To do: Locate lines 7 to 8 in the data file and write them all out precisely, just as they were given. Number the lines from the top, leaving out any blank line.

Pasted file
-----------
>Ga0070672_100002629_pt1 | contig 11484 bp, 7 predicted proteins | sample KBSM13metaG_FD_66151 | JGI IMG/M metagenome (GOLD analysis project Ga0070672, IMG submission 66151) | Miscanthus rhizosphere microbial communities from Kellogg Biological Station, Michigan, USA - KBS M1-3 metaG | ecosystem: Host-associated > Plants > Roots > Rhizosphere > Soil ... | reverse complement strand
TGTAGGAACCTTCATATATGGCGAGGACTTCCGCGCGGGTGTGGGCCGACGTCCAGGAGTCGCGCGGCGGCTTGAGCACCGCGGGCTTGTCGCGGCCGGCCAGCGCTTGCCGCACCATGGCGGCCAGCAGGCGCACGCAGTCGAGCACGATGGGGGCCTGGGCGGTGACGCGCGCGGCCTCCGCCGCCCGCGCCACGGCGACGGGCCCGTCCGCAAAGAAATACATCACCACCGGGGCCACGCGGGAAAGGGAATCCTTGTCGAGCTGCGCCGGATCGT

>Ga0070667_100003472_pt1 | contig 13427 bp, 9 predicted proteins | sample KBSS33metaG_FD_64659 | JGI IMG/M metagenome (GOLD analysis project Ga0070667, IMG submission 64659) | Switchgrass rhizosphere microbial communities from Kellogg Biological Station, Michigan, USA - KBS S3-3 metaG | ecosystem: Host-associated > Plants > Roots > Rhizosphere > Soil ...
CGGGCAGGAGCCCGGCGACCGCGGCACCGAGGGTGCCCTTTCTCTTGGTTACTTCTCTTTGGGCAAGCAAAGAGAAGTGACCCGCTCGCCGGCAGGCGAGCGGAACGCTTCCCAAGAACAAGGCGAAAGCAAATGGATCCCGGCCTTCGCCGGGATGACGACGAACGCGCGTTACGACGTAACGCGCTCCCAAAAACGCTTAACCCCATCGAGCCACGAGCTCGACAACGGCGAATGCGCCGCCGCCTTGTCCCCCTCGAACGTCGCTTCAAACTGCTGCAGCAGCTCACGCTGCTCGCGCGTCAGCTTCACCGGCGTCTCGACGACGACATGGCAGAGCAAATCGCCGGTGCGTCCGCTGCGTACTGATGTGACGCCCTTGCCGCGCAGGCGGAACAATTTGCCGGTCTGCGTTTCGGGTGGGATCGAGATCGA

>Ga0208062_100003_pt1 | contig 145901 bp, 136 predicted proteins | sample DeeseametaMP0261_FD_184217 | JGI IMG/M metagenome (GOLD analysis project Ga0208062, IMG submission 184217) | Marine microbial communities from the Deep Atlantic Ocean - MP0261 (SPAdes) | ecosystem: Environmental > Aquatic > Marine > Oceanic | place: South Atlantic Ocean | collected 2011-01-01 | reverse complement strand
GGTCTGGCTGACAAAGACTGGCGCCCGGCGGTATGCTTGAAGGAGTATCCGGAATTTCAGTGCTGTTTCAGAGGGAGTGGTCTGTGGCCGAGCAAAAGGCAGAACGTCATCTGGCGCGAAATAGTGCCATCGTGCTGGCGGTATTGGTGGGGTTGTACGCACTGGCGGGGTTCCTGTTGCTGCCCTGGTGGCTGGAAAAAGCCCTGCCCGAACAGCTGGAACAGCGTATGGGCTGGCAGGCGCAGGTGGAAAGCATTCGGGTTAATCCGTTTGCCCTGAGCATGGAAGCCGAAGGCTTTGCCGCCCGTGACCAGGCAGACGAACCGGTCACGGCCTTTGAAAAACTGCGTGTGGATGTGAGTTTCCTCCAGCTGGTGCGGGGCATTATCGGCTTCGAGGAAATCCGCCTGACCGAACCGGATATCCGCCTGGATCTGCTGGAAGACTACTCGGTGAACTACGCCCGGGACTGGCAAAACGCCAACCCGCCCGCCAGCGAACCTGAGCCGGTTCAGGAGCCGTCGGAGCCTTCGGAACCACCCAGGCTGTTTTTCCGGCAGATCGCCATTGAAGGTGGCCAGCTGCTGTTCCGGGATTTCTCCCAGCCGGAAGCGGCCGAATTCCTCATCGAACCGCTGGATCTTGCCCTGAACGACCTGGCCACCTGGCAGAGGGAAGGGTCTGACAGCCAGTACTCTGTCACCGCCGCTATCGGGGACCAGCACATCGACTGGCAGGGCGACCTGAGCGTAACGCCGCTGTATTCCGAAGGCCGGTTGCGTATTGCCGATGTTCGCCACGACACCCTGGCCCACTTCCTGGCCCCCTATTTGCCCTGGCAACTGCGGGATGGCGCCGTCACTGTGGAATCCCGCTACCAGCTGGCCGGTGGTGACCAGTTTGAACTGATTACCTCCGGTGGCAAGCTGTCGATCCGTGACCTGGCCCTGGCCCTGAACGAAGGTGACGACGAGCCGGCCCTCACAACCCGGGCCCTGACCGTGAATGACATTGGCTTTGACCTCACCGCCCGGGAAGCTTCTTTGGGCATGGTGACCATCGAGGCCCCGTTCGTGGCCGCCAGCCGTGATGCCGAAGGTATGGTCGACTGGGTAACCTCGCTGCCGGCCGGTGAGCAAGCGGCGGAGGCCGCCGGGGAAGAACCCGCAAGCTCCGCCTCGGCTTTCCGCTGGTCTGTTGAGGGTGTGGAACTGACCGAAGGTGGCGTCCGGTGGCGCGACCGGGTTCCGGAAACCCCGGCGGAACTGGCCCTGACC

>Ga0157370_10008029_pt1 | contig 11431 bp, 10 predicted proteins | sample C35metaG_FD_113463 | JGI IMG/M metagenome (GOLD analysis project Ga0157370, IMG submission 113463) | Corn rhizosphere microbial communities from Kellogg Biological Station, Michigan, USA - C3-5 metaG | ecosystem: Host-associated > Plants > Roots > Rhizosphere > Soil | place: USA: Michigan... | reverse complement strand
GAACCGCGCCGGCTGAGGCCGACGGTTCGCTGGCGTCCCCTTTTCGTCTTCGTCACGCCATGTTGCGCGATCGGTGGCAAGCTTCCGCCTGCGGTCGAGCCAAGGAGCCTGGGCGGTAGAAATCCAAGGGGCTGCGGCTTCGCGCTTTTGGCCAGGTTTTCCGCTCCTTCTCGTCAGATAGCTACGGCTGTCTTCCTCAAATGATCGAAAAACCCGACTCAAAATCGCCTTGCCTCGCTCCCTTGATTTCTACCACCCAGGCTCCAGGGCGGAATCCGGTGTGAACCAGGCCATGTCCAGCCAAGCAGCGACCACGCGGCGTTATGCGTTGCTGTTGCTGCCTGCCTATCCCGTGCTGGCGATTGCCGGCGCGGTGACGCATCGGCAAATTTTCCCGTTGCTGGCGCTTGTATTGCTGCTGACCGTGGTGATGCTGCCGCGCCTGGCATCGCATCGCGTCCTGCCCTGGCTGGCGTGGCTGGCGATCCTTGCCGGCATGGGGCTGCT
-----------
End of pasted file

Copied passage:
>Ga0157370_10008029_pt1 | contig 11431 bp, 10 predicted proteins | sample C35metaG_FD_113463 | JGI IMG/M metagenome (GOLD analysis project Ga0157370, IMG submission 113463) | Corn rhizosphere microbial communities from Kellogg Biological Station, Michigan, USA - C3-5 metaG | ecosystem: Host-associated > Plants > Roots > Rhizosphere > Soil | place: USA: Michigan... | reverse complement strand
GAACCGCGCCGGCTGAGGCCGACGGTTCGCTGGCGTCCCCTTTTCGTCTTCGTCACGCCATGTTGCGCGATCGGTGGCAAGCTTCCGCCTGCGGTCGAGCCAAGGAGCCTGGGCGGTAGAAATCCAAGGGGCTGCGGCTTCGCGCTTTTGGCCAGGTTTTCCGCTCCTTCTCGTCAGATAGCTACGGCTGTCTTCCTCAAATGATCGAAAAACCCGACTCAAAATCGCCTTGCCTCGCTCCCTTGATTTCTACCACCCAGGCTCCAGGGCGGAATCCGGTGTGAACCAGGCCATGTCCAGCCAAGCAGCGACCACGCGGCGTTATGCGTTGCTGTTGCTGCCTGCCTATCCCGTGCTGGCGATTGCCGGCGCGGTGACGCATCGGCAAATTTTCCCGTTGCTGGCGCTTGTATTGCTGCTGACCGTGGTGATGCTGCCGCGCCTGGCATCGCATCGCGTCCTGCCCTGGCTGGCGTGGCTGGCGATCCTTGCCGGCATGGGGCTGCT